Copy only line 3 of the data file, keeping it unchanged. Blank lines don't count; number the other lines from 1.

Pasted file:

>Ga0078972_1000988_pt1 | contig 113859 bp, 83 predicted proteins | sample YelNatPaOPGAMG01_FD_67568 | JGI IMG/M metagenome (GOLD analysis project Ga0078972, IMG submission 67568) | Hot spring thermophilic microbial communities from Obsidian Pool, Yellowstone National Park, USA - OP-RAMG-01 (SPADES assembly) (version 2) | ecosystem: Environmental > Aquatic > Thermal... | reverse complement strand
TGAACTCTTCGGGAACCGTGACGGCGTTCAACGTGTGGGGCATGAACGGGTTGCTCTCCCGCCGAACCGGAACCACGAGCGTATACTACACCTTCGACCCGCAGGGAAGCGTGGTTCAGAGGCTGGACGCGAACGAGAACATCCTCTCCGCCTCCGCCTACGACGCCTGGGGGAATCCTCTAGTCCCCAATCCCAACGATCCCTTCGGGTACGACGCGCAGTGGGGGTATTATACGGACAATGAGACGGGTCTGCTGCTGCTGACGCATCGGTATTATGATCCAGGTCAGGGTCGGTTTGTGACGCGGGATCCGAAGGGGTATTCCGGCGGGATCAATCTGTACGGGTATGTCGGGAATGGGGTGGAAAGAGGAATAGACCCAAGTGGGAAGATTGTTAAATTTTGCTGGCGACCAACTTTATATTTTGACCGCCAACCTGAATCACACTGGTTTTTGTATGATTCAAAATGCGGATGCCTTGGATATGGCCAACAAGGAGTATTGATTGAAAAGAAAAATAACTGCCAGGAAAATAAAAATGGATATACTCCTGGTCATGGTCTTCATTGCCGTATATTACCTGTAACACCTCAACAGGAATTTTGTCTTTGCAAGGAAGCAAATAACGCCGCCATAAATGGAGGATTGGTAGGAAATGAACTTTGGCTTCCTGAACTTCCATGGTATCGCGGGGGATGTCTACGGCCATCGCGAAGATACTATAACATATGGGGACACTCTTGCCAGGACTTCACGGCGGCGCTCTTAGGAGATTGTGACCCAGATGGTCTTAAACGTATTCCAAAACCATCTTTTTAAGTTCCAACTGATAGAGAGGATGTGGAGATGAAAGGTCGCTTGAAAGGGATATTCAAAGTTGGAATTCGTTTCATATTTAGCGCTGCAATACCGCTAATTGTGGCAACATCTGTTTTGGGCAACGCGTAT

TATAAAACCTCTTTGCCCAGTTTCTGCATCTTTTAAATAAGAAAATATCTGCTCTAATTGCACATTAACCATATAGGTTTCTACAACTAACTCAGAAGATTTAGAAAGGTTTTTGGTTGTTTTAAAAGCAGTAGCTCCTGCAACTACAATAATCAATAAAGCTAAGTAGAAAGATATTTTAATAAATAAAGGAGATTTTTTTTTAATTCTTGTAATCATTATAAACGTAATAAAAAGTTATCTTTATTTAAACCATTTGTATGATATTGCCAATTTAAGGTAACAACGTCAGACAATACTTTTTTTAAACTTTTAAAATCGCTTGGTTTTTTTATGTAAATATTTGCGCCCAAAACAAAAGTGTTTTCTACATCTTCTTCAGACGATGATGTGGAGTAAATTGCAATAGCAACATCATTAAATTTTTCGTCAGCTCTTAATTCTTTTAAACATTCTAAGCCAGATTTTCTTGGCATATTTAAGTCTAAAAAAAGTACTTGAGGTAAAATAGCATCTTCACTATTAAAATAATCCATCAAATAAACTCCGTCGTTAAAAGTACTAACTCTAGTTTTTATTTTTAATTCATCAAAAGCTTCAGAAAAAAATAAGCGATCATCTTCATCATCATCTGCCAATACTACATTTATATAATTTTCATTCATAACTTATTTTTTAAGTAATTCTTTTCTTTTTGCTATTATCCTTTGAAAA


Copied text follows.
TATAAAACCTCTTTGCCCAGTTTCTGCATCTTTTAAATAAGAAAATATCTGCTCTAATTGCACATTAACCATATAGGTTTCTACAACTAACTCAGAAGATTTAGAAAGGTTTTTGGTTGTTTTAAAAGCAGTAGCTCCTGCAACTACAATAATCAATAAAGCTAAGTAGAAAGATATTTTAATAAATAAAGGAGATTTTTTTTTAATTCTTGTAATCATTATAAACGTAATAAAAAGTTATCTTTATTTAAACCATTTGTATGATATTGCCAATTTAAGGTAACAACGTCAGACAATACTTTTTTTAAACTTTTAAAATCGCTTGGTTTTTTTATGTAAATATTTGCGCCCAAAACAAAAGTGTTTTCTACATCTTCTTCAGACGATGATGTGGAGTAAATTGCAATAGCAACATCATTAAATTTTTCGTCAGCTCTTAATTCTTTTAAACATTCTAAGCCAGATTTTCTTGGCATATTTAAGTCTAAAAAAAGTACTTGAGGTAAAATAGCATCTTCACTATTAAAATAATCCATCAAATAAACTCCGTCGTTAAAAGTACTAACTCTAGTTTTTATTTTTAATTCATCAAAAGCTTCAGAAAAAAATAAGCGATCATCTTCATCATCATCTGCCAATACTACATTTATATAATTTTCATTCATAACTTATTTTTTAAGTAATTCTTTTCTTTTTGCTATTATCCTTTGAAAA